Thursday, 28 April 2011

Shandy moths

I like just pottering along with my moths blog, but I'm aware that this makes me rather remiss in checking out, liaising with and commenting on the truly wonderful array of similar musings, professional and amateur, which are out here, free, on the internet in the amazing modern world.

I can make up for that a little today, in the absence of anything interesting in the trap last night, by flagging up a couple (in addition to the 'mothy websites' links to the right on this page, which are all well worth visiting).

The first is the new Shandy Hall moth blog, which opens our eyes not just to moths in the pretty North Yorkshire village of Coxwold, but also to the strange and irresistible world of Laurence Sterne and Tristram Shandy. Patrick Wildgust, the sprightly director of the Laurence Sterne Trust, is brilliant at finding ways of enticing people to Sterne's old home, Shandy Hall, at the Thirsk end of the village where the writer was the vicar, and running moth sessions to entice children towards an otherwise sometimes intimidating book.

They love it. You can hear one of them, 11-year-old William Smith, talk with impressive fluency about Wildgust's Death's Head Hawk moth project (see pic above, and the Shandy blog for more) on Requiem for a Moth, the programme on Radio 4 next Friday which I relentlessly keep promoting. Another excellent Wildgust wheeze is to designate the rambling old farm as the International Centre for Non-linear Narrative, a genre which Sterne pioneered.

This brings scholars from all over the world and accounts for the hall's extraordinary library of books written without using the letter 'e' or composed of 100 unbound pages which can be read in any order. It's also responsible for the handrail required by health and safety for disabled access which Wildgust has playfully based on one of Sterne's odd diagrams from Tristram Shandy, which trace the extremely non-linear nature of the plot (pic above left). It all helps to keep one of Yorkshire's most interesting old houses going, though I would recommend a visit just to enjoy the place, its lovely garden and the Wildgusts' lively company.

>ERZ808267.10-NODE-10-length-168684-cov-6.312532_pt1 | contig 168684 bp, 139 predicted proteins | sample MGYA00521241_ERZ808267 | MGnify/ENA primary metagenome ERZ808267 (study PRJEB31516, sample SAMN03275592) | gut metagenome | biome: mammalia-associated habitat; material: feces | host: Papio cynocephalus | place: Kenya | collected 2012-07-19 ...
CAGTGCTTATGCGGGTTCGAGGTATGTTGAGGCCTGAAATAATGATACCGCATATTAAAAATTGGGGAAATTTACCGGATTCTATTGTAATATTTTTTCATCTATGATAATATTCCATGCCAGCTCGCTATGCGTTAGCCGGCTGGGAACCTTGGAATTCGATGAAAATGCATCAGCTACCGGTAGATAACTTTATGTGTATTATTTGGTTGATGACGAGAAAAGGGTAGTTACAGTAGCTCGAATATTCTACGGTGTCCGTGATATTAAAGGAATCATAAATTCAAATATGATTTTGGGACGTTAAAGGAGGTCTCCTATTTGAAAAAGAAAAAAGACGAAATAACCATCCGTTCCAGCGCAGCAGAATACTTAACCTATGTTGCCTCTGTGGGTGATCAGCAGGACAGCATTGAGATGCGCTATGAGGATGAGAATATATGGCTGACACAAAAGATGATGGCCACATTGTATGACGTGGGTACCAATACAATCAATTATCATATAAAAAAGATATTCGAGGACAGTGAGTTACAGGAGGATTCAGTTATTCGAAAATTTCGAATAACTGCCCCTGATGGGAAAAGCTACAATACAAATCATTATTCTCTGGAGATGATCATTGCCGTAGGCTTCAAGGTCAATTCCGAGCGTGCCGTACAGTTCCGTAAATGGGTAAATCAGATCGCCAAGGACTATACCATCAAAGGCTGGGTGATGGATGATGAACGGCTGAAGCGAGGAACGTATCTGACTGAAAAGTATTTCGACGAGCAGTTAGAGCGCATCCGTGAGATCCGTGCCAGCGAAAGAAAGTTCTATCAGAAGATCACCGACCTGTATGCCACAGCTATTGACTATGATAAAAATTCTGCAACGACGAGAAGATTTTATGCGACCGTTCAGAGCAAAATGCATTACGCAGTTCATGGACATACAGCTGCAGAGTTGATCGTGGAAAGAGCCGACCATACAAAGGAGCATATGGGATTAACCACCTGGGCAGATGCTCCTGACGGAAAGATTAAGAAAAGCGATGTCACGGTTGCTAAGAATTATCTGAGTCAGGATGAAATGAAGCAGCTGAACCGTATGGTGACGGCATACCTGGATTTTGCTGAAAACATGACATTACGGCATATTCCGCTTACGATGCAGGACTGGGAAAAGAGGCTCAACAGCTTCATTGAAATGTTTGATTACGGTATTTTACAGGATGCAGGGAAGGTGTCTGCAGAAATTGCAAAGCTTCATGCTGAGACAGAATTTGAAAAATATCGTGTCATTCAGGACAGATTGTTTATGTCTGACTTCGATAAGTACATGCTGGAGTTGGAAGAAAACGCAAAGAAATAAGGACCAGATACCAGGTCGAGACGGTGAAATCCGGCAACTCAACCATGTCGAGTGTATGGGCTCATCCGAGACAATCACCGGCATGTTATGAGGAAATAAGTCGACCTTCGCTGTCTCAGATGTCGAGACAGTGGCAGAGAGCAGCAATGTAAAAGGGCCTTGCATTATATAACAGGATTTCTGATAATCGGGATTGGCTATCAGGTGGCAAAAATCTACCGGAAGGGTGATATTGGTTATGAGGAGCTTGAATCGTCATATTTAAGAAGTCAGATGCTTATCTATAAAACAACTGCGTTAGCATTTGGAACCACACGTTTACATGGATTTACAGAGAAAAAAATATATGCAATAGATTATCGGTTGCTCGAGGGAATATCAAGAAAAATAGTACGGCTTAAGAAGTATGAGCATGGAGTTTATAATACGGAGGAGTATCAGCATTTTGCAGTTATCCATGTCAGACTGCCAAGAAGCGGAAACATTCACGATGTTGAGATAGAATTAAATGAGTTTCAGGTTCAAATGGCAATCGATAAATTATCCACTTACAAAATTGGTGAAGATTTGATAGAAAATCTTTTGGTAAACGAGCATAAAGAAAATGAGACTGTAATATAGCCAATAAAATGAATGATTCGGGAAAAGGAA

The other website I came across last night, while checking out support for the Guardian's threatened Leeds Local operation (please join efforts to save this) is Kirkstall Creatures Great and Small which has currently got some fabulous pictures of Green Hairstreaks on Otley Chevin. Like me, these butterflies are fond of bilberries. The continuing sunshine has brought them out, so I know where Penny and I will be walking this weekend. Thanks to Rampant Scotland for this pic.


worm said...

wow that book with the deaths head pic is beautiful!!
also, on checking out their blog I was pleased to see the scorched wing - a moth I've never seen before! (..of course never seen a live death's head either!)

Banished To A Pompous Land said...

What a wonderful and unexpected collision of two of my favourite things in the world! Insects and the Shandy family.

Next time your over a Banished's Bugs check the admittedly rather small image I use as my picture.

MartinWainwright said...

Hi guys

That's an excellent coincidence, Banished! How appropriate, what with your thumbnail pic and all. Patrick does a tremendous job of enthusing one and all about Sterne - and moths. You can read more about that in the latest post.

Oh to see a DH hawk moth! We've had the Scorched here, though. One-off patterning and another reminder of the sheer variety and imagination of colouring and design in moths' wings.

All v best as ever


kirstallcreatures said...

Hello Martin, thank you for mentioning my Green Hairstreak post, much appreciated & hope you managed a trip out to Otley to see them for yourself. Best wishes, Linda